But I love “And Then There Were None“, even if much of it stems from my adoration for these kinds of movies. I’m a sucker for murder mysteries which take place in a big house on a deserted island. Why? I suppose it’s the blend of isolation and sophistication with paranoia and class- which “And Then There None” delivers in copious amounts. I’ve seen good variations of this formula (Identity“) and even more bad ones (“Five Dolls for an August Moon“), with some some bizarre twists on the old formula as well (“The Beast Must Die“). Yet none of them had such rich character writing like this one. As evil as these people could be, I didn’t want to see them die…and I had no idea which of them was the antagonist. Their actions and interactions were compelling and provided both suspense and humor, sometimes at the same time. Even its dumb moments fail to convince me that “And There Were None” isn’t intelligent. It’s an exceptional murder mystery that everyone should watch, as long as you can stomach a film produced in 1945. Yikes, they don’t make these kinds of flicks anymore. If there was a remake, it would probably be firmly secured as a horror or thriller feature. I’m perfectly cool with that, but this brand of whodunit died years ago and this was a pleasant trip down nostalgia lane.

Violence: Mostly implied.

Nudity: None.

Overall: “And Then There Were None” is a must see if you’re into classic murder mysteries.

Rating: 3.5/4 ★★★½ 


DISCARDED MATERIAL: The original review.

Before I get into the review, I want to say this: I LOVE “10 Little Indians” knock-offs, even though I haven’t read “10 Little Indians” yet. I am enthralled by movies that take place in a mansion on a deserted island. Why? I suppose it’s the blend of isolation and sophistication with paranoia and class. Yet most of these movies aren’t very good. Sure, I liked the slasher-satire, “April Fools Day”. But most of the others tend to be disappointments. I mean, Mario Bava directed “Five Dolls on an August Moon” which was pretty much the same thing, and that ended up being one of his weakest movies. Plus, it takes a mundane movie like “Howling 5: Rebirth” to somehow ruin it despite having a werewolf twist. Why do most of these movies suck? I don’t know, but “And Then There Were None” is probably the best of them.

Eight strangers are invited to a private island where they will stay the weekend at a lovely mansion. They all have diverse lives and occupations, but get along well enough. Their host is strangely absent and the only other two people there are the servants, who have just been hired. They begin to enjoy the festivities when the male servant, Rogers(Richard Haydn), puts on a record. Instead of playing music, it plays a recording of their so called host, telling them of their dark pasts. Before they can consider it, a guest drops dead. Soon, more guests begin to die and the group slowly begins to turn on each other. The boat won’t return until the end of the weekend, so they are stuck there. Meanwhile, 10 little Indian figures that are positioned on the dining table are being broken every time a guest dies.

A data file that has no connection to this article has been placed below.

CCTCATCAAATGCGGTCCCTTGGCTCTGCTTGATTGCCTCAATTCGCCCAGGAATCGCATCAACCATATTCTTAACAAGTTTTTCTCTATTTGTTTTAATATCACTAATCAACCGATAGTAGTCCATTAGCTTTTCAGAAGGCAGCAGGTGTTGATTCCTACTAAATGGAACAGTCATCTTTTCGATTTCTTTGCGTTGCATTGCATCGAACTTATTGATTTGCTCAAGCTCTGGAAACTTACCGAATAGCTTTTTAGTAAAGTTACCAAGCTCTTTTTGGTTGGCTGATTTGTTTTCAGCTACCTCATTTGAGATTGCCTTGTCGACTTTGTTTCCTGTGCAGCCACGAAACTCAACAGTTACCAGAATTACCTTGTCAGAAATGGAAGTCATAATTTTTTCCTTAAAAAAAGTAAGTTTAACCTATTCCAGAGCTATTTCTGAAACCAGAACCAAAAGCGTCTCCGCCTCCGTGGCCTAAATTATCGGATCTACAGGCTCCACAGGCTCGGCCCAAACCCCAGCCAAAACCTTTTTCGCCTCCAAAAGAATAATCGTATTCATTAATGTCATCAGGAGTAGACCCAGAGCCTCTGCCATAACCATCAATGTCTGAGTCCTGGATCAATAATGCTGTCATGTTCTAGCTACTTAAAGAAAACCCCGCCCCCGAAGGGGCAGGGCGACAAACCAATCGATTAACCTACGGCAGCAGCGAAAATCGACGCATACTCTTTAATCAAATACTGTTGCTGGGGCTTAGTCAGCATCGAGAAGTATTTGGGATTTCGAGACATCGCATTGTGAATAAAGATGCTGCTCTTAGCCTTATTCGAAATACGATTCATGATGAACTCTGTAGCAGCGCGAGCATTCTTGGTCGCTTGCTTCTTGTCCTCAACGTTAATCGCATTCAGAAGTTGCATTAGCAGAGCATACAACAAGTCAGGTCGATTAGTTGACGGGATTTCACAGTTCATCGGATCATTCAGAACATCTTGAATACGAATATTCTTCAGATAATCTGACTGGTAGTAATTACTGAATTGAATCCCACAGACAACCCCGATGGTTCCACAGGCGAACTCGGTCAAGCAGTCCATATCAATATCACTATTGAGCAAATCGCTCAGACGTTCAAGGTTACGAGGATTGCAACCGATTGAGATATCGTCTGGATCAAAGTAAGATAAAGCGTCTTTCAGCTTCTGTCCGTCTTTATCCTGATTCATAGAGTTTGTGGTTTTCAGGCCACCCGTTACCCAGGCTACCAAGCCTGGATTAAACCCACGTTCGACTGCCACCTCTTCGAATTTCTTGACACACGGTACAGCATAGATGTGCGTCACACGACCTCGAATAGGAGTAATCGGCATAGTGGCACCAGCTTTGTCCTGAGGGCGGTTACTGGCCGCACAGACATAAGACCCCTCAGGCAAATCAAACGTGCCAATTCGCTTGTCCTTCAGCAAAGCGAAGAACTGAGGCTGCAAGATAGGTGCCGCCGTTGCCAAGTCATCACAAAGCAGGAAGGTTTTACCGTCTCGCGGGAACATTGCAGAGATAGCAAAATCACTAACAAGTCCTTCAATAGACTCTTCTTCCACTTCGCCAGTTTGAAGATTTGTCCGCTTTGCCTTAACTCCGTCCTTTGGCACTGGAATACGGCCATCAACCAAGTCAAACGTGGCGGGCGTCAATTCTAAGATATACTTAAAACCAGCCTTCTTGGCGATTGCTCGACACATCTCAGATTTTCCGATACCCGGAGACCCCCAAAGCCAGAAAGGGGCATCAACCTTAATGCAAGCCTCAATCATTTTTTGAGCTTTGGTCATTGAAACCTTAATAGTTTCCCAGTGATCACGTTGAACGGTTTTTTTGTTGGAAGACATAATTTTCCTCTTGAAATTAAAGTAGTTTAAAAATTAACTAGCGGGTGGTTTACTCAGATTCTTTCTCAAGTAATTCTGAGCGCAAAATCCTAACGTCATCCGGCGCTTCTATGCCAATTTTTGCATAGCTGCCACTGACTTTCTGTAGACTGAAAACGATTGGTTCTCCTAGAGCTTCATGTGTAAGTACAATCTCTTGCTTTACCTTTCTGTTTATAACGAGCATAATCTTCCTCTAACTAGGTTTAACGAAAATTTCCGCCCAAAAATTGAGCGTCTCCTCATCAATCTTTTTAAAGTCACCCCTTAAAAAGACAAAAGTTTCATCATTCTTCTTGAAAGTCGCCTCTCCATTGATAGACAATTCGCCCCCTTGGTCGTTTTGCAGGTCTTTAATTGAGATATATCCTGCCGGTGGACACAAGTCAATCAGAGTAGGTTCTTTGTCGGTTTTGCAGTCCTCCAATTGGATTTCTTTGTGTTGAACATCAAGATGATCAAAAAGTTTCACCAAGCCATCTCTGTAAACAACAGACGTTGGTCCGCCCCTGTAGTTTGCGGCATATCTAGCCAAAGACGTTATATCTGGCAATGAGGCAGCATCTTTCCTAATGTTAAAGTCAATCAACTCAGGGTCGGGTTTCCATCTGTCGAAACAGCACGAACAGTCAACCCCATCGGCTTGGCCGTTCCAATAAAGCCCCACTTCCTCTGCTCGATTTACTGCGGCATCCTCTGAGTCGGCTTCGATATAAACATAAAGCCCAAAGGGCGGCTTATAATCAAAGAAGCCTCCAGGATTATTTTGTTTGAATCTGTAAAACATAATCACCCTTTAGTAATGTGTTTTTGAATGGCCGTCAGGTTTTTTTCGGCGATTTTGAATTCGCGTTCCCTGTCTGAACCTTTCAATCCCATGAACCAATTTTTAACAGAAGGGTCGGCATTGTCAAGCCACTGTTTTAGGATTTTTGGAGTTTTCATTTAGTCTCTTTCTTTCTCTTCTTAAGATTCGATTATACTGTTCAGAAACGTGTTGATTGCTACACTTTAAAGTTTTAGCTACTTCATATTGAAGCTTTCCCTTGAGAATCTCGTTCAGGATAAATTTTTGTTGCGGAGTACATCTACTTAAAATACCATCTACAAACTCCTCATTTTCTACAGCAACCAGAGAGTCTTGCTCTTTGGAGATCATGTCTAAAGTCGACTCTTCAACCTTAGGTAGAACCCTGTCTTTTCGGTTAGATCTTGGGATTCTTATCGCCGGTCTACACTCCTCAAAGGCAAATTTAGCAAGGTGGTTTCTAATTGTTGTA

“And Then There Were None” isn’t scary, although it does have a few chilling moments(like when the feet of a body is seen in the foreground). It does have lots of suspense, however, and I found myself glued to the screen. I consider myself pretty good at solving mysteries, but as I had not read the book, I had to use all of my brain power to figure it out…….Which I failed at doing so. Actually scratch that, I was sort of correct, but eventually I shifted my suspicions away from them. The mystery is strong because the characters are strong. Everyone was interesting in one way or another. Watching their paranoia and suspicions grow was quite a delight, and this lead to many nail biting moments.

Remember when I said how I liked the blend of isolation and sophistication with paranoia and class? Well, I got that in spades here thanks to the stellar cast, who fit their well-written characters perfectly. I loved everyone and they represented this to the fullest. I love how they try to be logical and retain an air of sophistication despite the fact that their fear of each other is crumbling and they find themselves becoming more illogical as their distrust and fear grows. Every actor accomplished this admirably, and were able to keep their characterizations so strong, that I was even a little surprised when they died. The relationships and characterizations were potent. You have the Judge(Barry Fitzgerald) and the Doctor(Walter Huston) trying to be the men of reason, the Detective(Roland Young) believes the mysterious and handsome Lombard(Louis Hayward) is the killer and is trying to prove it while Lombard is wooing the lovely Vera(June Duprez), who for some reason wishes to spend time with the aged and half crazed, retired General(C. Aubrey Smith). It’s a complicated web, but all of these subplots are interesting and give the film a much needed depth. The actors all get to have at least one great scene. My favorite has to be when Rogers gets drunk. That was some funny shit.

Oooooh yeah. I forgot that this movies strangest antic is that it contains a surprising amount of humor. A lot of it is surprisingly dark, but it brought chuckles from me anyway. My favorite scene has to be when like half of the guests start spying on each other in a hilarious dominos effect, and how they discover that they were spying on each other. These touches of humor do not detract from the suspense, but add much needed breaks and add to the movies charm.

That’s not to say the movie is perfect. In fact, if it wasn’t for the fact I’m partial to these types of movies, I may be a lot less enthusiastic. For one, and this is a problem for all of these kinds of movies, everybody is just freaking dumb at times. This whole thing could’ve been avoided if everybody simply stayed in the same room together…preferably with the Native American figurines. In fact, once they realized the importance of those, somebody should’ve been guarding them. There are plenty of wallbanging moments in general. Somebody is killed outside on a rainy night. Wouldn’t it have been logical to search everyones room for wet clothing? Other things probably needed to be explained a lot more. The killer gets to people at times in almost impossible circumstances, and sometimes he’s/she’s downright lucky(hey, a character walked right where they need to be for you to drop a statue on their head).

But while the films flaws keep it from being perfect, they don’t really take away from the overall enjoyment of the movie. “And Then There Were None” was everything I wanted it to be: A memorable, intelligent and stunningly well made murder mystery that should keep you guessing until the very end. After watching plenty of lackluster films in the past few weeks(“Jonah Hex”, “The Breed” and more), it’s nice to get a hold of a great movie for once.